The design of the house was similarly predetermined. When Mr. Penzler was living in difficult circumstances with his family in the South Bronx before puberty, he and his best friend, a boy named Ted Kvell, leafed through a magazine and came across an advertisement showing an imposing stone mansion owned by a Couple was flanked by towers.

“I tore out the page and said: 'I'll be living there someday,'” said Penzler. "If I had told my mother that I would live in this house or on Mars, Mars would have been a more likely option."

Shortly after he became a landowner, Mr. Penzler called his childhood friend, Mr. Kvell, who had grown up to be an architect. "I said, 'Ted, I'm ready to build my house." Mind you, that's more than 30 years later. And Ted asked: 'You mean the stone Tudor? ""

That's exactly what he meant.

Mr. Kvell was busy building the model for what Mr. Penzler chatteringly calls his starter house: a 5,800 square meter stone-stucco affair with half-timbering, a turret and a grotesque above the diamond-glazed bay window on the first floor. There is also a gargoyle whose existence is to be believed; it is obscured by a bush in dire need of a haircut.

"I have a friend who thinks every time he comes up the driveway that someone is yelling: 'Let go of the dogs," "said Penzler.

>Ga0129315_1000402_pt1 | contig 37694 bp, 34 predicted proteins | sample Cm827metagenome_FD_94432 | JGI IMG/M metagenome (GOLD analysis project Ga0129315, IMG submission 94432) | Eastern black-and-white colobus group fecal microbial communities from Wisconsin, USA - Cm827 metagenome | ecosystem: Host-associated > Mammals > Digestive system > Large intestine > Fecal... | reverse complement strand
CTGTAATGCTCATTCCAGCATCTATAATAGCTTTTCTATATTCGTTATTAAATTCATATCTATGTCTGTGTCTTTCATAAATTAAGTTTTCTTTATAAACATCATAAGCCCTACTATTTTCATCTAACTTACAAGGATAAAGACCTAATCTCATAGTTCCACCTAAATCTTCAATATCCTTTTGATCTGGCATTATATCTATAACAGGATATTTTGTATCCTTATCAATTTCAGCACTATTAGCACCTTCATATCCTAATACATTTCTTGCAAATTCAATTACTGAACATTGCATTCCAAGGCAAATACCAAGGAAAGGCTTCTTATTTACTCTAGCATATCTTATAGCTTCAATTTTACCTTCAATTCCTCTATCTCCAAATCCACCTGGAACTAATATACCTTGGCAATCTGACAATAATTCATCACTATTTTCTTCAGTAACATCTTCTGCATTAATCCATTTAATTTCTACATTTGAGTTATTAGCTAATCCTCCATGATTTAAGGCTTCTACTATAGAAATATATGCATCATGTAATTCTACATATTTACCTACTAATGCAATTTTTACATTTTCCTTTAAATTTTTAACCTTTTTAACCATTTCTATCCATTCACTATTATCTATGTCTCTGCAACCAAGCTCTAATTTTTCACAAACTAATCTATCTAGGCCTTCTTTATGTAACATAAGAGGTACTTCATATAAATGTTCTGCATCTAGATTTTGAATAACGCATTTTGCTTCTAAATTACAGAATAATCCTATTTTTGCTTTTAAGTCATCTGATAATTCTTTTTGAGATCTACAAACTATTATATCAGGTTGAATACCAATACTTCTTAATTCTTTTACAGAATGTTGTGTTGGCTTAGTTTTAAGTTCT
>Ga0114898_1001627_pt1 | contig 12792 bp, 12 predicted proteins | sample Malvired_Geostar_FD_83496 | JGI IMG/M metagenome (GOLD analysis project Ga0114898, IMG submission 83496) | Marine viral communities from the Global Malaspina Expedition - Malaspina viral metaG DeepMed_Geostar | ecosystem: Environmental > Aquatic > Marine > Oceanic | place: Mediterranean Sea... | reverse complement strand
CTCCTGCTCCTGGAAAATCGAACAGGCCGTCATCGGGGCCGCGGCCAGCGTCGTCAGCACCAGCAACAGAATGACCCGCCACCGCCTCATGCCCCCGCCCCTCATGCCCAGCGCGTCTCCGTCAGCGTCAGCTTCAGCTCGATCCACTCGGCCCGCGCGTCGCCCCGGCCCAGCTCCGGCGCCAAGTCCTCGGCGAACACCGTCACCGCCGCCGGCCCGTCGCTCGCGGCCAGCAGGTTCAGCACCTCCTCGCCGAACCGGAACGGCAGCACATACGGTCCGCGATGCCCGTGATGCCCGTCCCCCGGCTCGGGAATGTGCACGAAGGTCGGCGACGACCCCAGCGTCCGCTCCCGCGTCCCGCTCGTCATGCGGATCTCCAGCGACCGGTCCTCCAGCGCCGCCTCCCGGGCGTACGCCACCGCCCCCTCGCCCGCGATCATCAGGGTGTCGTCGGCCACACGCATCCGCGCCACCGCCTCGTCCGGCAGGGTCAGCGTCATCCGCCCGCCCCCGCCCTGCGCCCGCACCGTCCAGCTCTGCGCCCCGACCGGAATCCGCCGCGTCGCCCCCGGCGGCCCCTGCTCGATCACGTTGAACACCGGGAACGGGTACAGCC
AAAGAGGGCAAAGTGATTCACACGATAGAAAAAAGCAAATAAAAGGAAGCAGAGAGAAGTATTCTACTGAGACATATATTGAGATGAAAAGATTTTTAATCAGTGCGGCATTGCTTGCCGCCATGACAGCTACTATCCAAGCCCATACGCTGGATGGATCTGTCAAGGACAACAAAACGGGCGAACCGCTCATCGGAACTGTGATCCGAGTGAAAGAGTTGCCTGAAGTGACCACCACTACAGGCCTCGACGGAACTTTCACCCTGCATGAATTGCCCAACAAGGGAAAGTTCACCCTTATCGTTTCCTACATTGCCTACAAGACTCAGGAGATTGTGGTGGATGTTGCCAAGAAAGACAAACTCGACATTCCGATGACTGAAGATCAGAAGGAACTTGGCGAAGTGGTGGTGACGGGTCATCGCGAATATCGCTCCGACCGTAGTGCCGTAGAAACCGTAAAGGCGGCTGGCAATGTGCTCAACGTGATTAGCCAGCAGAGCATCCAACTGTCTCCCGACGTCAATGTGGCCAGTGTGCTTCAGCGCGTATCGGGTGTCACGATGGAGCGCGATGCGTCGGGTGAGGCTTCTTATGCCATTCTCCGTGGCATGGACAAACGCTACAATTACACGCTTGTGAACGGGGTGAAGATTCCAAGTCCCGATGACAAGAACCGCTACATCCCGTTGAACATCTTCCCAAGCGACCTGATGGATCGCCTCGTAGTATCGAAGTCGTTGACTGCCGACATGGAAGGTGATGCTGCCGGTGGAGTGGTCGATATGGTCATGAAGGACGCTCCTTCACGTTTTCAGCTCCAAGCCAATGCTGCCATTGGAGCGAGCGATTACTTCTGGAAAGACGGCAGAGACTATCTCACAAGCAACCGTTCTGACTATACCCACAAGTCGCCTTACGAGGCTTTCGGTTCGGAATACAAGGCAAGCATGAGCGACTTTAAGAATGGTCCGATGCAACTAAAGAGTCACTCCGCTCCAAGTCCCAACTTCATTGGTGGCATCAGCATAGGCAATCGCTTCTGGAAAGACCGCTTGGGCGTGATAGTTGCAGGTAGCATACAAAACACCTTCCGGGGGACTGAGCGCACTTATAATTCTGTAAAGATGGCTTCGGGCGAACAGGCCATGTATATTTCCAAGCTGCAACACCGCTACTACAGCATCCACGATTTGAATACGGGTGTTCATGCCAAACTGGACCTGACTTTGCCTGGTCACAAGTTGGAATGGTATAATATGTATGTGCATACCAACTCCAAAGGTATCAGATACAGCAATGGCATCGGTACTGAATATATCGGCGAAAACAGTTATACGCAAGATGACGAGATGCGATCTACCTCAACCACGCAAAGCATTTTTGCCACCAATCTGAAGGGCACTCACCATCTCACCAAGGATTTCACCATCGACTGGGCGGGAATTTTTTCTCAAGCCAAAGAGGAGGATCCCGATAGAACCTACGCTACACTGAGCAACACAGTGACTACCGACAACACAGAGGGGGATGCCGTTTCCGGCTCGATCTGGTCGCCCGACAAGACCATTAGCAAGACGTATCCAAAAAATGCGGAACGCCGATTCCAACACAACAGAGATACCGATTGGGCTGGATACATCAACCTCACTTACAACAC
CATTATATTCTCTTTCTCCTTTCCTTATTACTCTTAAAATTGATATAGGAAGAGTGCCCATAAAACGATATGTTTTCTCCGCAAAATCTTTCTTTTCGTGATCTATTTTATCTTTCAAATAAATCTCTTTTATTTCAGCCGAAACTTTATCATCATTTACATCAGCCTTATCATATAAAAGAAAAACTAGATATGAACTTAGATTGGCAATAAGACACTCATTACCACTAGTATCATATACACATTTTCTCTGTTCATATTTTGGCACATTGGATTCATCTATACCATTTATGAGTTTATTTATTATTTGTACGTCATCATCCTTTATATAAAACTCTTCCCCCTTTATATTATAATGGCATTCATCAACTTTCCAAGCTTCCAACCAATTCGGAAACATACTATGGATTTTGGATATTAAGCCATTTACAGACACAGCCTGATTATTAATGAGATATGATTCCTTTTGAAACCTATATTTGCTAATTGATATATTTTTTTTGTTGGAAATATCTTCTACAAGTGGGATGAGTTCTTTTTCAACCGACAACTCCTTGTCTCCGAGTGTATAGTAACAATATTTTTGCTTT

The construction of the living quarters and the attached library began in 1990 and was carried out in stages over a dozen years. Mr. Penzler never ran out of breath, but occasionally he ran out of money, which slowed down progress.

The actual house, said Mr Penzler, was mainly Mrs Hartman's vision – and for the record a pretty nice one – a mixture of elegant gentleman & # 39; s club (leather armchairs, lots of paneling, lots of wood, lots of brown) and relaxed escape from the maddening crowd embodied in the large and very inviting screened-in porch. Fight Mr. Penzler over the chaise longue at your own risk.

He wanted a "statement fireplace". (The one he found in a building scrap store in Bucks County, Pennsylvania used to warm the toes of guests at John Jacob Astor's estate.) And he insisted that a chandelier that once hung in a movie theater was just the ticket was the foyer. (Ms. Hartman found it too glaring at first, but eventually got to his way of thinking.)